Saturday, May 3, 2014 | 2:03 a.m.
House Speaker John Boehner seems to be making noises that he is ready to finally become his own man. But they may be just that ... noises.
The question around here is whether he will take on the hard-right conservatives in his own Republican majority on a key issue with midterm elections looming or is just paying lip service to independence, whether he is willing to hit a line drive or just a bunt in favor of some sort of immigration reform.
He certainly got the GOP old guard and media juices flowing with remarks in his Ohio homeland mocking the radicals in his caucus who have been thwarting any attempt to come to an overdue solution to the nation’s growing problems with citizenship. The Tea Party Republicans have blocked consideration of a bipartisan Senate-adopted bill that would provide a path for 11 million illegal residents to become legal, and the odds are that position will prevail through the midterm elections.
Among the questions being asked by Boehner’s seemingly increasing exasperation with the House hard noses who regard almost any approach to relieving the immigration pressures other than more stringent border control and increased deportation is whether the speaker plans to stay in his job or retire. It would surprise no one if the latter was the case despite denial from those around him. Why would anyone wish to stay in a job that is ruled by a mob?
Boehner has no one to blame but himself, actually. He has shown great reluctance during his tenure to buck the party’s fiercest conservatives and in the process has lost the respect of a huge number of main-line Republicans both in his own caucus and the party generally. He is fully aware of this, and in remarks reportedly made in Las Vegas recently, he was quoted as saying he was “hell-bent” on taking up the immigration issue this year.
Back in Ohio, in his home district, he poked fun at the most conservative members of the party, saying in a high-pitched voice that their attitude was: “Ooh, don’t make me do this. Ooh, this is too hard.”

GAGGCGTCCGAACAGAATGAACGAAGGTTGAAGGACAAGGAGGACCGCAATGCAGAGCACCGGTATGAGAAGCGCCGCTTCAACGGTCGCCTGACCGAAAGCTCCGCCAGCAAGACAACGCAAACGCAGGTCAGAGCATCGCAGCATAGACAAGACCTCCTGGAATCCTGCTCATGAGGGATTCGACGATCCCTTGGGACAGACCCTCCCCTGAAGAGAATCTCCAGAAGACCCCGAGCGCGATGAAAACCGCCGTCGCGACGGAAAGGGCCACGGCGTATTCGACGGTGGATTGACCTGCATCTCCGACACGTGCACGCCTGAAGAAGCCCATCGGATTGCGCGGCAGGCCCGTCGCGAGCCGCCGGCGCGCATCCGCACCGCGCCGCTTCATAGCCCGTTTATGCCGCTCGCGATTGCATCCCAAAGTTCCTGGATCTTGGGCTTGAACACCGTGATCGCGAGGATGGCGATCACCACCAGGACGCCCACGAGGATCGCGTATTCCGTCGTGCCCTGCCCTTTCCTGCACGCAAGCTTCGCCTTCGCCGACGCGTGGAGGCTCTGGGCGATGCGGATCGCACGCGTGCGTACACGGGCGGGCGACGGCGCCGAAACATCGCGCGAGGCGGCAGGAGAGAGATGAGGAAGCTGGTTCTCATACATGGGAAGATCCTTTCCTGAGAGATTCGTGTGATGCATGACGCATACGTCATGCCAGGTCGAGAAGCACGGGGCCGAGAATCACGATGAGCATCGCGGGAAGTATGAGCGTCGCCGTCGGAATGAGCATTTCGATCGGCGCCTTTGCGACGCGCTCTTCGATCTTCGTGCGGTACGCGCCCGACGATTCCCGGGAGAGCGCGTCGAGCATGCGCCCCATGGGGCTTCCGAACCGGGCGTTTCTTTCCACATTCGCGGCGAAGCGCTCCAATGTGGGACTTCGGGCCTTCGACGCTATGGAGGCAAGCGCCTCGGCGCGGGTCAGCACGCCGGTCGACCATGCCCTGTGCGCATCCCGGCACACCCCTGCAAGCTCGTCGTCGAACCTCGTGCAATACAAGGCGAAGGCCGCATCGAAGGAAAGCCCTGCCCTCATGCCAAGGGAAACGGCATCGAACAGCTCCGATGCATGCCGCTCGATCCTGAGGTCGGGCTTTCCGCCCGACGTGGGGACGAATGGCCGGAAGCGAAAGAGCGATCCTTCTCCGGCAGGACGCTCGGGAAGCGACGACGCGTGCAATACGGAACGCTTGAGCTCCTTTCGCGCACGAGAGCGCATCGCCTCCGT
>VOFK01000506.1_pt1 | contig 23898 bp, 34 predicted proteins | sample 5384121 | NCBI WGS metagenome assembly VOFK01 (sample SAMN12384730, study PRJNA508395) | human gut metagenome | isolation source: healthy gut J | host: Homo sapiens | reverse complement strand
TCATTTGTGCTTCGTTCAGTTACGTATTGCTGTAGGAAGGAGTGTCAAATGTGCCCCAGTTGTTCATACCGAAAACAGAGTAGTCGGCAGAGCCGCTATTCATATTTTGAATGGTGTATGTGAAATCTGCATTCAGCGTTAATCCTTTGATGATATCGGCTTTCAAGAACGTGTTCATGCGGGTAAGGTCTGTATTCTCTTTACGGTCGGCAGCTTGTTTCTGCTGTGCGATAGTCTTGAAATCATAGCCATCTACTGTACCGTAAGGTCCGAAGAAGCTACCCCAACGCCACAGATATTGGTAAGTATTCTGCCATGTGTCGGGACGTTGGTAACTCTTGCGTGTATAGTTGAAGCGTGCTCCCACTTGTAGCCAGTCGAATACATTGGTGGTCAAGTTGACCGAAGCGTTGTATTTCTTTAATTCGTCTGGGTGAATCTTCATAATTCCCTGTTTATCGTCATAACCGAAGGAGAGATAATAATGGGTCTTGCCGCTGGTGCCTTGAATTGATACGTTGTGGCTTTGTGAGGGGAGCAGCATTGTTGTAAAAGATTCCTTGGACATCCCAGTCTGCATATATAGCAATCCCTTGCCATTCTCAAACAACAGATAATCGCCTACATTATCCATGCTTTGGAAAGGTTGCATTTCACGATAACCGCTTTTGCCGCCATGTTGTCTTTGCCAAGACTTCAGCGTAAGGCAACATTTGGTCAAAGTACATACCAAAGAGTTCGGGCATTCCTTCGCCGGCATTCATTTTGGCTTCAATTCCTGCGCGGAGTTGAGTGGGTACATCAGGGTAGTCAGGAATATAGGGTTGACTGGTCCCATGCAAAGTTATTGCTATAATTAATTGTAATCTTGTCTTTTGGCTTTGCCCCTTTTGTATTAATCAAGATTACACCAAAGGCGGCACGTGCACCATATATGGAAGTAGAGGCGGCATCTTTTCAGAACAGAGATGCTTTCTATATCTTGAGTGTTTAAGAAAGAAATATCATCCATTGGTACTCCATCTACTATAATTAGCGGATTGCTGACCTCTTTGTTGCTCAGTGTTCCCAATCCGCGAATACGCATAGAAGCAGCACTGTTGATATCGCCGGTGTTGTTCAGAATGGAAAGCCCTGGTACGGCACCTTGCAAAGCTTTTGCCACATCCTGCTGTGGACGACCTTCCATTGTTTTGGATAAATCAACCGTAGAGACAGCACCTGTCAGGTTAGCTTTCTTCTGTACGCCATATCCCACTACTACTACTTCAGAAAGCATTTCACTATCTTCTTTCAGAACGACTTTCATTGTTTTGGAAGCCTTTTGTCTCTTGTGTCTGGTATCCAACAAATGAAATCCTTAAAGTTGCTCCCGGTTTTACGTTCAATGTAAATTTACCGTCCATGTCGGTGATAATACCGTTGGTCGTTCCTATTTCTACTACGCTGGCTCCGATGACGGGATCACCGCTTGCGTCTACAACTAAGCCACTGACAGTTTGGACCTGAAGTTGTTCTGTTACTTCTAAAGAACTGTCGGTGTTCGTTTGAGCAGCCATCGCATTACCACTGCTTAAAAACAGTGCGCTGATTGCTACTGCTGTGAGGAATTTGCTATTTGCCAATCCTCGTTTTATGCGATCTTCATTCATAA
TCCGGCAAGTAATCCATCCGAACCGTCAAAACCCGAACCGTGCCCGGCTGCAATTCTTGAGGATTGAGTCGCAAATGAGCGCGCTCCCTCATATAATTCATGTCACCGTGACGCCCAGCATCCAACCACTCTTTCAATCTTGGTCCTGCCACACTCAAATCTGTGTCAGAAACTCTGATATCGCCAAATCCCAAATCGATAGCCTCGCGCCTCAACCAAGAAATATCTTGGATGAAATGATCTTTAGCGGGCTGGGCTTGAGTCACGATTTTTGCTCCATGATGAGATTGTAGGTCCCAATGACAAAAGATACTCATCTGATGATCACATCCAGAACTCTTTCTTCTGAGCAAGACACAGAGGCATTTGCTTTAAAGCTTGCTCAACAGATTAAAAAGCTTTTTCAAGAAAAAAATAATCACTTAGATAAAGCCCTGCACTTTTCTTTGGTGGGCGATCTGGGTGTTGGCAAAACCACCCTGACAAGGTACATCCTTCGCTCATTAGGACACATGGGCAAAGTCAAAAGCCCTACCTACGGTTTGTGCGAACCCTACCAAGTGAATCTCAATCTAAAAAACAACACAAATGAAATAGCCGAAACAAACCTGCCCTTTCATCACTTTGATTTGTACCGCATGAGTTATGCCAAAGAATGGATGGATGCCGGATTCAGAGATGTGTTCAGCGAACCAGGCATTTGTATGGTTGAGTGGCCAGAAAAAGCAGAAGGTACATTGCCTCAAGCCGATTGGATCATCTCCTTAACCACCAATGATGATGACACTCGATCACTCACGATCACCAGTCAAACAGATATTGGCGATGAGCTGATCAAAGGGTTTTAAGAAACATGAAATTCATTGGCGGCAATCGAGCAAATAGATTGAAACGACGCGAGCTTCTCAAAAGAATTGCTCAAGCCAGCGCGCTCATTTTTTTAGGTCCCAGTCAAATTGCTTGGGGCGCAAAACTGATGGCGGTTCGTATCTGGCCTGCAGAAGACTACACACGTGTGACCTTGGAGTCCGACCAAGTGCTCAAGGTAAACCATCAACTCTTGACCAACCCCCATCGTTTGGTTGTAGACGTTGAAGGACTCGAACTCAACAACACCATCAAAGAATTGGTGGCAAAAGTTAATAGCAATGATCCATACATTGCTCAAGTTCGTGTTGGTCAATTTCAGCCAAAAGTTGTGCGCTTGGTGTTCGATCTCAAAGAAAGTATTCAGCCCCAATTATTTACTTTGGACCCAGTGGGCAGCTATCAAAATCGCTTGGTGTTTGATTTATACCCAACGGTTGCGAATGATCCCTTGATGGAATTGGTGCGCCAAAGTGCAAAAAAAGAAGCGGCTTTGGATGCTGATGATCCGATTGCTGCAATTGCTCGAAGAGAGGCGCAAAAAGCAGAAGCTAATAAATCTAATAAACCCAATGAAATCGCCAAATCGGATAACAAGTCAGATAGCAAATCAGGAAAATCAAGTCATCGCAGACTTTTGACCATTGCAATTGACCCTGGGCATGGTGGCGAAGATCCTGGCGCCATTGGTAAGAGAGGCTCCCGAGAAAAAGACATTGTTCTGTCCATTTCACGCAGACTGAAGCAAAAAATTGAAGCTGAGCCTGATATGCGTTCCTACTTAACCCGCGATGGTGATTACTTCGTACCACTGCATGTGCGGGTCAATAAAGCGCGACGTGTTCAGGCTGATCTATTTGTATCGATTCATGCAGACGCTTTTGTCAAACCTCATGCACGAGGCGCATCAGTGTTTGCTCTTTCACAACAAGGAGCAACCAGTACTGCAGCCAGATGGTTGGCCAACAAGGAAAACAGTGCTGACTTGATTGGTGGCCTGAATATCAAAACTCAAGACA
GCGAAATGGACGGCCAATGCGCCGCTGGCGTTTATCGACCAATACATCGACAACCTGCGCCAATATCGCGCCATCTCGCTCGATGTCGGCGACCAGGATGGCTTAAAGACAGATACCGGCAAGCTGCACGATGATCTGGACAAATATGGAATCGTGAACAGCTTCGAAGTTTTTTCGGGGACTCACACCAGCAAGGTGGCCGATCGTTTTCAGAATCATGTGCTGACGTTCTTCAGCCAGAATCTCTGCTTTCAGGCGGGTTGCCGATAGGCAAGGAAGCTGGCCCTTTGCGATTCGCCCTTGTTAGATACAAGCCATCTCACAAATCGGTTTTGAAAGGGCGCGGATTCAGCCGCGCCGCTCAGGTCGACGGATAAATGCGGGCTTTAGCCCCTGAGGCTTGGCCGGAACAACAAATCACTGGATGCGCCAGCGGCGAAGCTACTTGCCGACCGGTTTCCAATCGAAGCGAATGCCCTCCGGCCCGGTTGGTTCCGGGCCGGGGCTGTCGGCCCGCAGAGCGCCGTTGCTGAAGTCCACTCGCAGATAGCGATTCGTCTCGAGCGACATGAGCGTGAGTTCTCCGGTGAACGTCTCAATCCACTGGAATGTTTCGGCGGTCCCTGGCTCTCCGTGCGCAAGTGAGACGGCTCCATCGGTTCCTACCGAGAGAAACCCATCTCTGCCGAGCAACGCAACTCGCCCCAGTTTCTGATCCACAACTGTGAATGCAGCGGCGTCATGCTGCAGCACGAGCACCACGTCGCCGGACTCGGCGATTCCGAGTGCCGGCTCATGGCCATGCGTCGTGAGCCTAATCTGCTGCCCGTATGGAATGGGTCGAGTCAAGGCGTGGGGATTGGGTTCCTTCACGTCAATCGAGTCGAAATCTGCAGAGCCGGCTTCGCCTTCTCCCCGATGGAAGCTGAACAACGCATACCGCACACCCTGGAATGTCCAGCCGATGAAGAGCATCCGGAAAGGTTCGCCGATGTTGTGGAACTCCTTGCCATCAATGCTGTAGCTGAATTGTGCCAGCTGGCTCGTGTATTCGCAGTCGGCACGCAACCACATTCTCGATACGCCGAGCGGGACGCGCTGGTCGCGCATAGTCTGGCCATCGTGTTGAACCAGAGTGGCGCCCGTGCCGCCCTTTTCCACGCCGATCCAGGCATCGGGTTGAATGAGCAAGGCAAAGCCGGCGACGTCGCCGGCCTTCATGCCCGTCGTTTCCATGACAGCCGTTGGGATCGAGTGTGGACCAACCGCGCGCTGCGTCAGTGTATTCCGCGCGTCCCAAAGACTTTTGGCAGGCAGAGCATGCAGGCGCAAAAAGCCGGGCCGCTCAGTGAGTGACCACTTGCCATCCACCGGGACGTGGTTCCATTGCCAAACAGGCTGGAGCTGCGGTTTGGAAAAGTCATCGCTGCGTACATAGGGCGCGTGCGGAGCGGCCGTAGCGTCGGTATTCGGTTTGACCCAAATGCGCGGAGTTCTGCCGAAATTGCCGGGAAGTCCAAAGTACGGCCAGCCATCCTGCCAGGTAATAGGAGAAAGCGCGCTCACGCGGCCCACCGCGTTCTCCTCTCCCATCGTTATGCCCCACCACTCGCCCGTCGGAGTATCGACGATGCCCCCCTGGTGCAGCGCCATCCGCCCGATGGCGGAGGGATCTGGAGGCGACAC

Meantime, strategists from the party’s middle contend that the only way the GOP will be able to crack the Democrats’ hold on the White House in 2016 will be to recognize the changing voter demographic and court a sizable number of ballots from the country’s huge Hispanic population, the largest of America’s minority groups.
That can be accomplished only by significantly cleaning up the immigration policy and affording a means of legitimate entry into the system either through controlled work visas and other gimmicks or complete citizenship, especially in the southern border states where the problem is the most aggravated. George W. Bush tried by introducing legislation with that aim but once again was thwarted by his own party in Congress.
Boehner has been in this position before. He established a set of guidelines in January that would include a citizenship path, albeit a long one. Conservative opposition prevailed, however, and he withdrew the guidelines a week after releasing them. This of course tempers hope that he is ready now to take on the party’s retro elements, many of whom would build an 8-foot fence along the entire border with Mexico, ignoring the fact most of those engaged in this kind of work today would be among the deported. Who would build it?
While there seemed little chance still for getting the issue considered before the election, some speculated that Boehner’s “hell-bent” statement meant he would take it up in a lame duck session, also very difficult considering the fact there would be a small, barely two-month window of opportunity.
At this stage, congressional Republicans seem confident about success in the midterms if they aren’t forced to take on such a controversial subject. Although Democrats apparently are bouncing back somewhat, they still could lose the Senate, leaving the entire Congress in the hands of the GOP. Republican leaders are concentrating on recapturing at least some lost support among female voters and hammering away at the president and the Affordable Care Act.
One thing is certain. Boehner hasn’t much time left to prove he is a stand-up leader, that he is his own man.
Dan Thomasson is an op-ed columnist for McClatchy-Tribune and a former vice president of Scripps Howard Newspapers.